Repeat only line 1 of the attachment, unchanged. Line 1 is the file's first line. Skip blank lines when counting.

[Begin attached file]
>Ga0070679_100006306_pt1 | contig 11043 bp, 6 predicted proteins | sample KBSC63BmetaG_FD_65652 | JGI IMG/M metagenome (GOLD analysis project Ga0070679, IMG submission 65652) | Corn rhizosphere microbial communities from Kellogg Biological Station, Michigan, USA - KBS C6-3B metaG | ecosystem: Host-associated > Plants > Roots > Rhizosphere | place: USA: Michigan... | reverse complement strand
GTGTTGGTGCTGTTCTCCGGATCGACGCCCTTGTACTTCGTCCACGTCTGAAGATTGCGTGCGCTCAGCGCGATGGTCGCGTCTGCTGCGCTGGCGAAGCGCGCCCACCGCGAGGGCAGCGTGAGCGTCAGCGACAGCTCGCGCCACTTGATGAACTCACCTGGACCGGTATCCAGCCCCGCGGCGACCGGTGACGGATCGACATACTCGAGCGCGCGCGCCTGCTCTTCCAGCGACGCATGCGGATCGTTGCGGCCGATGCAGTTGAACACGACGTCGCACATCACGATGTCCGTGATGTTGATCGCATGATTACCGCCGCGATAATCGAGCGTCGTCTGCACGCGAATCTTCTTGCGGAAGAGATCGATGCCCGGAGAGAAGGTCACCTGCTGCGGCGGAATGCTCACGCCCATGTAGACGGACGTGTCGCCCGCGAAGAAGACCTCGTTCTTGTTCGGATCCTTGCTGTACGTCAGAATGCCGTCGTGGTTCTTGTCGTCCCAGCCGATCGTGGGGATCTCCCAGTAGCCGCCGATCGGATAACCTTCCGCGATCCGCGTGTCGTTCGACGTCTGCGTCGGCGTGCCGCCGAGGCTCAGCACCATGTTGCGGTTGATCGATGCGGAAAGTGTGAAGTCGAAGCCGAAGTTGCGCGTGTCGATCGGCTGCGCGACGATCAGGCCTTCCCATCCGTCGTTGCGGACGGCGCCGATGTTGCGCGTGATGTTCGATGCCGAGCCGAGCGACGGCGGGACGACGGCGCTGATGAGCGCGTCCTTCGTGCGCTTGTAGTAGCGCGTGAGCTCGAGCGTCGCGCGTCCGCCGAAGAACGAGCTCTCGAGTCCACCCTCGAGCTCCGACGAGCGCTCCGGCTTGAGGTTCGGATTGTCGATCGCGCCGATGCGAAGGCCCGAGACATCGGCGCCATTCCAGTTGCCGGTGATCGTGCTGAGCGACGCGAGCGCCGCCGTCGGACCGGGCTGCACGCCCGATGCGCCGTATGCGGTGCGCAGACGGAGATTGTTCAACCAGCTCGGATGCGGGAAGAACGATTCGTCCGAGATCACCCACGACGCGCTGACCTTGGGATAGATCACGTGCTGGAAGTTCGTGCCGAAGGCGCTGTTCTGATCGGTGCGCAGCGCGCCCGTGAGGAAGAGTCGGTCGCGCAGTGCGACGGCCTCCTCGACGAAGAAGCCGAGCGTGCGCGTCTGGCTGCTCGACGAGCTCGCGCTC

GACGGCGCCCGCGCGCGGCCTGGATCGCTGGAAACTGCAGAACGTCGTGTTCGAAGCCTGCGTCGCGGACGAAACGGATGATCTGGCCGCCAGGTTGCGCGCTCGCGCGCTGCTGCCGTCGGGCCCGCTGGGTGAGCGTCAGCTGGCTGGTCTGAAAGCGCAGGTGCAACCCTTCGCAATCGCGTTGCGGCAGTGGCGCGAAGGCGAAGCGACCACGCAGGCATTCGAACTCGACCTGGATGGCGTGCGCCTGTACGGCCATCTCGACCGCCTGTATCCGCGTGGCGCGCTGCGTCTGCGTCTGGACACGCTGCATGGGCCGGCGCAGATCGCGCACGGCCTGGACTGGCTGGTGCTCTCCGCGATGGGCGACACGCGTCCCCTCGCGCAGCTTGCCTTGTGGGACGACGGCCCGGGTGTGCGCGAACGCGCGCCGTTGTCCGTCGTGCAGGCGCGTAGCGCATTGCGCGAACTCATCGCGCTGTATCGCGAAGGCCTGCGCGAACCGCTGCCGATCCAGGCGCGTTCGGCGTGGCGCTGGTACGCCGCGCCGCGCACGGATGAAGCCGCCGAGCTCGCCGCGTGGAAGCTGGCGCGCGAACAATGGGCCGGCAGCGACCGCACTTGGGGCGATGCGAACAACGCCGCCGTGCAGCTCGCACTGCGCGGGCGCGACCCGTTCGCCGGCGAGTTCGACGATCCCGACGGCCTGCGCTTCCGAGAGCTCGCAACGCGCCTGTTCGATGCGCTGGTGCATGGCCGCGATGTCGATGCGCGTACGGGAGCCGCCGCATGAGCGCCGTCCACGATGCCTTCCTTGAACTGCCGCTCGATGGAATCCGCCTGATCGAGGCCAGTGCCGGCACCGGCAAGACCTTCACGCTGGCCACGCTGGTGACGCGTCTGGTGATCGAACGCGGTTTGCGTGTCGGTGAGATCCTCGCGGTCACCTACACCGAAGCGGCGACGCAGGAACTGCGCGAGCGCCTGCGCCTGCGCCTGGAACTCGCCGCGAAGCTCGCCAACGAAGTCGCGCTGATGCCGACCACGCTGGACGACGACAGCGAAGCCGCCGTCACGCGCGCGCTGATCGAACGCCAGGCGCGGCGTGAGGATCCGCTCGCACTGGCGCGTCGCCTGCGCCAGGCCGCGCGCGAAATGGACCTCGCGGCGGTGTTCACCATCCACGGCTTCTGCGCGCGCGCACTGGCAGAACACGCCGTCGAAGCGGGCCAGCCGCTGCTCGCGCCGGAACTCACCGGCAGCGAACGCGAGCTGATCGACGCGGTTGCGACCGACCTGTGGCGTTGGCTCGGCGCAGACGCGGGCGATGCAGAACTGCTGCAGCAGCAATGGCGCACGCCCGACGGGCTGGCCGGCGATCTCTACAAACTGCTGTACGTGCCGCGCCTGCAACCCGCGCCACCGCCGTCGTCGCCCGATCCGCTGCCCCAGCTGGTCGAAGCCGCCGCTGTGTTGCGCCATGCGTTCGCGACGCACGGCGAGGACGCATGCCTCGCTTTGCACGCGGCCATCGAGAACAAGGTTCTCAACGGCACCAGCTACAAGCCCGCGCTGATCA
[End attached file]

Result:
>Ga0070679_100006306_pt1 | contig 11043 bp, 6 predicted proteins | sample KBSC63BmetaG_FD_65652 | JGI IMG/M metagenome (GOLD analysis project Ga0070679, IMG submission 65652) | Corn rhizosphere microbial communities from Kellogg Biological Station, Michigan, USA - KBS C6-3B metaG | ecosystem: Host-associated > Plants > Roots > Rhizosphere | place: USA: Michigan... | reverse complement strand